Will there be more Community Copies available in the future?
Log in with itch.io to leave a comment.
Yes, there will be some more being added once the current bundle sale ends this weekend.
The Synth Convergence is a set of three scenarios that focus on 'synthetic life'. My Sprawl games are usually more in the style of Neuromancer, where fully sentient AI is very rare. This set of scenarios give the game a much more 'sci-fi' feel -- more like Ghost in the Shell.
Like with other mission files for The Sprawl, there are multiple CORPs involved. In the prologue, there is a very handy checklist of which CORPs are involved in which scenario. You could easily use that to connect them to CORPs in your game world.
First up is The Tannhauser Investment. In this mission, the team is hired to infiltrate a very exclusive resort hotel to intimidate an exec to sell their shares. The hotel is managed by an AI, which interacts with the guests through a set of semi-independent synthetic 'units'. There's another guest with lots of armed security nearby, and they are nervous -- so they could mistake any gunfire as directed towards them, which is a delicious complication to throw in the mix!
I would have liked to know more about the various types of units available to the AI, and how it would activate which ones under which circumstances. Maybe that could have been tied to the clock? Speaking of clocks: the Legwork Clock gives very little leeway: the Action Clock gets advanced quite quickly.
The second mission in this pack is the Infinitive Extraction. This is an inspired piece of work, multi-layered with several actors that a smart team could play against each other. The team is hired to extract an android, a (former) military-grade AI that turned into a DJ. This AI chose to exclusively inhabit a physical body, which is essentially owned by a CORP -- so they are under contract with their record label. The AI wants out and has made arrangements to be kidnapped before the first concert of their world tour to promote their new album.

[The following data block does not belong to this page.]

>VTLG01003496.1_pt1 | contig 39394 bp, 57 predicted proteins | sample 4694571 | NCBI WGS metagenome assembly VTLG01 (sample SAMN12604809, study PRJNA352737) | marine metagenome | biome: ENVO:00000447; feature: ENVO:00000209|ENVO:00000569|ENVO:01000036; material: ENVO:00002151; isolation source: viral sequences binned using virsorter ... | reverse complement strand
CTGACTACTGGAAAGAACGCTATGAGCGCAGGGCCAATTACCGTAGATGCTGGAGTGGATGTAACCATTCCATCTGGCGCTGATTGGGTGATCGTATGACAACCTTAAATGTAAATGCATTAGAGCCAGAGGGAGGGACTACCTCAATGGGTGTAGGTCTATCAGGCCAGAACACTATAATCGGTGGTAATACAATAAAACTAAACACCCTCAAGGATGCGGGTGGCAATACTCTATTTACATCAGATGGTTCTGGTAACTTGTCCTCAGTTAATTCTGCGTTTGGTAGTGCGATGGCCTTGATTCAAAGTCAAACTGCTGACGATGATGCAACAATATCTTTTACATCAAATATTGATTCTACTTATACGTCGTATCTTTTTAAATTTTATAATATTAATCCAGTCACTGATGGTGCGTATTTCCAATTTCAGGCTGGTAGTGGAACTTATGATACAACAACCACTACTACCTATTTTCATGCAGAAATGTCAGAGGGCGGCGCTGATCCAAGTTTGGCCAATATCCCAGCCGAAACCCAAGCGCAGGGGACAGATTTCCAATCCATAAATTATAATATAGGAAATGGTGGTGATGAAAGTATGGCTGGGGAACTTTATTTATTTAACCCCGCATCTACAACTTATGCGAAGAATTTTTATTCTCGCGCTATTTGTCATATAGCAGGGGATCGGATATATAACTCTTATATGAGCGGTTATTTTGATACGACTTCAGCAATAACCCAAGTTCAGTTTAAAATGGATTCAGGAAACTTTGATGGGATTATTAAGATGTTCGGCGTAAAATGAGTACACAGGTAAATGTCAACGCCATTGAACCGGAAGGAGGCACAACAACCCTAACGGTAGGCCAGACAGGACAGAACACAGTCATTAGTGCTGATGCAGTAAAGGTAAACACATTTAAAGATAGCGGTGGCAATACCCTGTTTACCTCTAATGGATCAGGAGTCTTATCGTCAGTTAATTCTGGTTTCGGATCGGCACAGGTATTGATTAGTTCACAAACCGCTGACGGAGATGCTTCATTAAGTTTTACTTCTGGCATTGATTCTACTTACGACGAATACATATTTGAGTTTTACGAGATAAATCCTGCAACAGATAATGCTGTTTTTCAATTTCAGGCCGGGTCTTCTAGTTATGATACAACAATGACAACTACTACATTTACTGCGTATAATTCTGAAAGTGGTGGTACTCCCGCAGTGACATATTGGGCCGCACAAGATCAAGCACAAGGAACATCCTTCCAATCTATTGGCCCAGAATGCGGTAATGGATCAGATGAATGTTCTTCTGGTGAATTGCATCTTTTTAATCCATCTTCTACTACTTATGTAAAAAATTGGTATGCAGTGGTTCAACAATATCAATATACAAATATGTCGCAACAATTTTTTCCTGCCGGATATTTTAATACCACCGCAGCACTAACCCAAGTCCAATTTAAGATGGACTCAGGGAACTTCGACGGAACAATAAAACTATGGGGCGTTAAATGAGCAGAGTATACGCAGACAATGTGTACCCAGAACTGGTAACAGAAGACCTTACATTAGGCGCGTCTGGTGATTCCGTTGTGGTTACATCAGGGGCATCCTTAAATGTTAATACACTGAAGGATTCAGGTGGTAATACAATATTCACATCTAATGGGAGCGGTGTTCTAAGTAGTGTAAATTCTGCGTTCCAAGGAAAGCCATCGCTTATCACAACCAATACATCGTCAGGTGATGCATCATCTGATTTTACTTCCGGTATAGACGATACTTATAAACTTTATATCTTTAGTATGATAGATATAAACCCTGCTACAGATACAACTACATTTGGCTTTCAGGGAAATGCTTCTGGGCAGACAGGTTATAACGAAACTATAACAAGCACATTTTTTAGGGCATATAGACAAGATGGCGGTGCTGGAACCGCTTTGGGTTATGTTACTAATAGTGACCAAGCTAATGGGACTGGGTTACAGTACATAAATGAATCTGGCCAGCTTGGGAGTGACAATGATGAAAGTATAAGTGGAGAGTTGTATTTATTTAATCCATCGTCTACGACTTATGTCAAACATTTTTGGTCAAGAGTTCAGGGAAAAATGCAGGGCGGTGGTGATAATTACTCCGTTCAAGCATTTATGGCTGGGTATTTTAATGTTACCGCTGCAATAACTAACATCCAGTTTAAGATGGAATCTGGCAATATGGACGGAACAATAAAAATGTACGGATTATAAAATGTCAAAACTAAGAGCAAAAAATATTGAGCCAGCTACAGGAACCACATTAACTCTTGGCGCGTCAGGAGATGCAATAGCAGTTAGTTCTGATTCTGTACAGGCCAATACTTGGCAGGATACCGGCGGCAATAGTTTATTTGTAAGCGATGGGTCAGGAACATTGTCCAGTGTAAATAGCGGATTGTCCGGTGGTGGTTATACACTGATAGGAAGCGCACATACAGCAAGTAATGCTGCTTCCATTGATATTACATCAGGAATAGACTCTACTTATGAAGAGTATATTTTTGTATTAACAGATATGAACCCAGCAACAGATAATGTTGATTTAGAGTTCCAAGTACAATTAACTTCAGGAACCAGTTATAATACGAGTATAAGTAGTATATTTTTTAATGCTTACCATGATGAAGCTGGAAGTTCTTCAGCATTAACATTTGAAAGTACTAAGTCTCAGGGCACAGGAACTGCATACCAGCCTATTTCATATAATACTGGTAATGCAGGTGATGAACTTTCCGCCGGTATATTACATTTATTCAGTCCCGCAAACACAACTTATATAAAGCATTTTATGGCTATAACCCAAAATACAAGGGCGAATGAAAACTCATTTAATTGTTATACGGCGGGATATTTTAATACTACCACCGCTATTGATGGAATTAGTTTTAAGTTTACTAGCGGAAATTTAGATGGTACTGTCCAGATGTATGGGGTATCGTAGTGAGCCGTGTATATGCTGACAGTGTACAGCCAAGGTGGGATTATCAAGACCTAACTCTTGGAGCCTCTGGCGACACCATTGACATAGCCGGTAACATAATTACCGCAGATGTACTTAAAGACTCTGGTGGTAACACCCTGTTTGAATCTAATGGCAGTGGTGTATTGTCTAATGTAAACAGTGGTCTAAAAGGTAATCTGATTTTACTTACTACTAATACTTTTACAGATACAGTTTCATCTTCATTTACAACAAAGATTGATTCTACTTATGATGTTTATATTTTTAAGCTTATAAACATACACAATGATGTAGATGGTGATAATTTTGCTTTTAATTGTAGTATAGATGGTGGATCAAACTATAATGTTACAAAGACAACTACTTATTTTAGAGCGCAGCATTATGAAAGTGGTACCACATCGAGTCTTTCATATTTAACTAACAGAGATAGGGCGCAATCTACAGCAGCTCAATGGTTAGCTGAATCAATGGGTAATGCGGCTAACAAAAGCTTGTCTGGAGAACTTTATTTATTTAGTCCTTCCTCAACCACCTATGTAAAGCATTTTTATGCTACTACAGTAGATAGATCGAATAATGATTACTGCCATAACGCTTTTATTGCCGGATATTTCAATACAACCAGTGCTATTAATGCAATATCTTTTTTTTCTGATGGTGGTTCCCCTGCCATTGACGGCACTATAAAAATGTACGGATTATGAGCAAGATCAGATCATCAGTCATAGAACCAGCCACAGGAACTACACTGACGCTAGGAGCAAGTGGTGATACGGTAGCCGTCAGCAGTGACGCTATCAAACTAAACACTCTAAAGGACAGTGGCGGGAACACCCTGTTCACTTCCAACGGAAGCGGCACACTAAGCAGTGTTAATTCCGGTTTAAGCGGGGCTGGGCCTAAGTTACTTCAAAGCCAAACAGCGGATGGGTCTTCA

But there is the 'Evolved', a group that protests synthetic life. They are not fond of the synth DJ, and have announced to protest their concert. This is why security is beefed up -- but they expect protesters, not a team of professionals. If the team doesn't play their cards right, things could escalate quite badly.
I love the multiple layers in this mission, and how the Evolved could turn into a long-term threat. It is also an invitation to think about the social and ethical implications of synthetic life, which I like a lot. After all, cyberpunk is a very political genre. There's ample information for the MC on armaments and tactics, based on the situations the CORP expects. Reading this mission got me excited for all the good trouble the team could get into!
The third mission is The Vanda-Weiss Demolition. It is exactly as what it says on the packaging: the team are tasked (or even blackmailed!) to bring down the aging Vanda-Weiss arcology. It's actually a result of the first scenario! There's a simple catch: this is not some kind of CORP-owned asset, but a derelict slum where low-wage workers live -- which is also a hotbed for Evolved recruitment. Is the team prepared to basically kill hundreds of innocents, or will they go against their corporate overlords, with all associated consequences?